State News: Hearing set after NLRB files complaint against eldercare company

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State News: Hearing set after NLRB files complaint against eldercare company
State News: Hearing set after NLRB files complaint against eldercare company
CONNECTICUT – A nursing home operator continues to battle a complaint that the National Labor Relations Board filed regarding the alleged wrongful dismissal of 36 employees at three long-term care centers. 

The New England Health Care Workers District 1199 initiated the NLRB complaint, claiming operator HealthBridge to be at fault.

In March, the NLRB deemed HealthBridge violated its union contract and ordered it to pay back wages and reinstate the terminated housekeeping and laundry employees. Healthcare Services Group (HCSG) had required them to re-interview for their jobs at lower pay and seniority.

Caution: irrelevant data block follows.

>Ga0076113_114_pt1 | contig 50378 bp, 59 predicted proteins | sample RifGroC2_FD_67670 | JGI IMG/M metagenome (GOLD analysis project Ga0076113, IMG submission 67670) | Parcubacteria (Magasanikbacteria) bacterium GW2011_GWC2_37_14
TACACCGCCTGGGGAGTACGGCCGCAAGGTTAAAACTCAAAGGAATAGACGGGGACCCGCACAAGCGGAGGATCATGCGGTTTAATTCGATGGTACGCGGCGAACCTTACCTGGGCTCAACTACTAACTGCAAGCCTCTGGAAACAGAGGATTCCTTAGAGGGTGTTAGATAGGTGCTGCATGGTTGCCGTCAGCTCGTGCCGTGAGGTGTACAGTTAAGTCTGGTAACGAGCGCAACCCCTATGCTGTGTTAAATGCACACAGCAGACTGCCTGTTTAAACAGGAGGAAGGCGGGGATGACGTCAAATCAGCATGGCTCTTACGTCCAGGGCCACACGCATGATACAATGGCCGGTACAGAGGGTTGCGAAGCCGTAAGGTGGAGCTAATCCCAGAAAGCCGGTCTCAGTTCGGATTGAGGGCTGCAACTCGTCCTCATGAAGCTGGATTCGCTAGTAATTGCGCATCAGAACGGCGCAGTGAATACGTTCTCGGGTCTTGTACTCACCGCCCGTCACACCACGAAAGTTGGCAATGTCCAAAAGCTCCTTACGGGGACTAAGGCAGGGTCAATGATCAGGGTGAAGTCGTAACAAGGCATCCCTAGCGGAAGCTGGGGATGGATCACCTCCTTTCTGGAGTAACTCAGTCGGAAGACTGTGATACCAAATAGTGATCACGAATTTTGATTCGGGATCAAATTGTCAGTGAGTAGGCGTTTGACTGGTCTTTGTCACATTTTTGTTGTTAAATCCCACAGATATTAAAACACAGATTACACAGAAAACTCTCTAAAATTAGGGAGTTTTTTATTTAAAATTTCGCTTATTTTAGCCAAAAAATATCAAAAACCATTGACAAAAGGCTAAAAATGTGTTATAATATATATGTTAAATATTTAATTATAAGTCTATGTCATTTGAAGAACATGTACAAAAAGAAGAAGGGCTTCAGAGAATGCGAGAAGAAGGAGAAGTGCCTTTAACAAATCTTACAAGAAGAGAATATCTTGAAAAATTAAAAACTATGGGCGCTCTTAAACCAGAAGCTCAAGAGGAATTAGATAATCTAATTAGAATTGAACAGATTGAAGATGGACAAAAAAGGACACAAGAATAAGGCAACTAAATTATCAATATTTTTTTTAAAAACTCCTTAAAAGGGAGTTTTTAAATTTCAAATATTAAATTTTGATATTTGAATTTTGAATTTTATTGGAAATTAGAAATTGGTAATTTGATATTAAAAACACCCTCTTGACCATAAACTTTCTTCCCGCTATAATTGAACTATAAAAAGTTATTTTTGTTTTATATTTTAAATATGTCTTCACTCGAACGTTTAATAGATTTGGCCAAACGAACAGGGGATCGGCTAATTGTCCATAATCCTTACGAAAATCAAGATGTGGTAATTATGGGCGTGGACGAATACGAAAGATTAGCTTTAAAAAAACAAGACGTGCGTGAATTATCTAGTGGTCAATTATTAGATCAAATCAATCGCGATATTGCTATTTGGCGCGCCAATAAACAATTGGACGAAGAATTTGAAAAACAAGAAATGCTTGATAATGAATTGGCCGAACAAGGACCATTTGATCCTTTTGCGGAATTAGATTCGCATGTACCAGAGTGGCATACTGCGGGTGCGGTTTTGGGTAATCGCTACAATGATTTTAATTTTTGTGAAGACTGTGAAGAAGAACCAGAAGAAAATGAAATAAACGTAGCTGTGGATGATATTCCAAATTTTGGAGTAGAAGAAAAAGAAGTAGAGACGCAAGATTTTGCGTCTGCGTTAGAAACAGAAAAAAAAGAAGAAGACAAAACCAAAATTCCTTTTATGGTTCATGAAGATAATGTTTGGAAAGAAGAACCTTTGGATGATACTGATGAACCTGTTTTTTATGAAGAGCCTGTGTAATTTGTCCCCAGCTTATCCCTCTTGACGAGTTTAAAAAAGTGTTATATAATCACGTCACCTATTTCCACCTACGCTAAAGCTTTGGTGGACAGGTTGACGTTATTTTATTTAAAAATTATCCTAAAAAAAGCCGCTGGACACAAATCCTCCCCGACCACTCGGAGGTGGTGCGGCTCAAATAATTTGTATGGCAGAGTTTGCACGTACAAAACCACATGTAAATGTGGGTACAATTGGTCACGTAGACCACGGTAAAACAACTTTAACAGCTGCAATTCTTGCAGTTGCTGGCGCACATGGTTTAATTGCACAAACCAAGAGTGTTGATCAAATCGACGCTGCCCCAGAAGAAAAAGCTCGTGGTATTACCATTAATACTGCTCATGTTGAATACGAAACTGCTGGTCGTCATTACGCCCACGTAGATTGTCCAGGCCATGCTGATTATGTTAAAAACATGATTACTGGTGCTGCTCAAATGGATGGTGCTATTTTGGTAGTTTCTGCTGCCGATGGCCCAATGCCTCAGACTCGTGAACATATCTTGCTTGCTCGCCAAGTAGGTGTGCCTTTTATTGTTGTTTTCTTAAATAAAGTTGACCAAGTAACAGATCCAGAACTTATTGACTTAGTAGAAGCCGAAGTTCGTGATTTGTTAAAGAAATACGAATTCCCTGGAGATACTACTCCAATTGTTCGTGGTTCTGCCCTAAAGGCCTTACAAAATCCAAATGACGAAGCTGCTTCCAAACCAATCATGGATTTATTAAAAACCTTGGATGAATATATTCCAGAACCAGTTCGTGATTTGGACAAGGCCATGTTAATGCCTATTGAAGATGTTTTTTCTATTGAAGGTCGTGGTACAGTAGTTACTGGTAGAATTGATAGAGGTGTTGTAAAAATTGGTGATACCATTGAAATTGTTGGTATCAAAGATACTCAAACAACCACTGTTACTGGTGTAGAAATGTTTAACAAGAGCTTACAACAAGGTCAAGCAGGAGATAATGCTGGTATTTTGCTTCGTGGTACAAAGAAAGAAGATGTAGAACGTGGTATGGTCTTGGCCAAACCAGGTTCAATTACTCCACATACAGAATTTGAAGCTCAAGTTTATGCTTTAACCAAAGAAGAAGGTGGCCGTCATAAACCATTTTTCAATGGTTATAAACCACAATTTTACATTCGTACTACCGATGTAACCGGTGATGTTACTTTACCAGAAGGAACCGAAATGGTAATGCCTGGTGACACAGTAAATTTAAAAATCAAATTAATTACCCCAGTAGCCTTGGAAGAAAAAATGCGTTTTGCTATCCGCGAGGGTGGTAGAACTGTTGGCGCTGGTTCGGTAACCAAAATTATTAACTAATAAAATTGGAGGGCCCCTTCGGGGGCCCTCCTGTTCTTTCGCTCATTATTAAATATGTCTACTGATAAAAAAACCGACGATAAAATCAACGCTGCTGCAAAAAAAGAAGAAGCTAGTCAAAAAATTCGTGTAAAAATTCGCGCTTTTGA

But HealthBridge is appealing, claiming it should not be penalized because HCSG took action against the employees after its contract with HealthBridge ended. A July 12 hearing date was originally set and subsequently bumped to Aug. 10.

Governor: Need tort reform
TENNESSEE – Tennessee nursing home operators love the plan. And Gov. Bill Haslam (R)is even going so far to call it a “jobs creation bill.”

But for the victims of personal injury, abuse and neglect, as well as their families, sweeping tort reform now under consideration would “punish those who can never afford the years of additional care that actual abuse causes,” writes an editor for The Tennessean's Opinion page.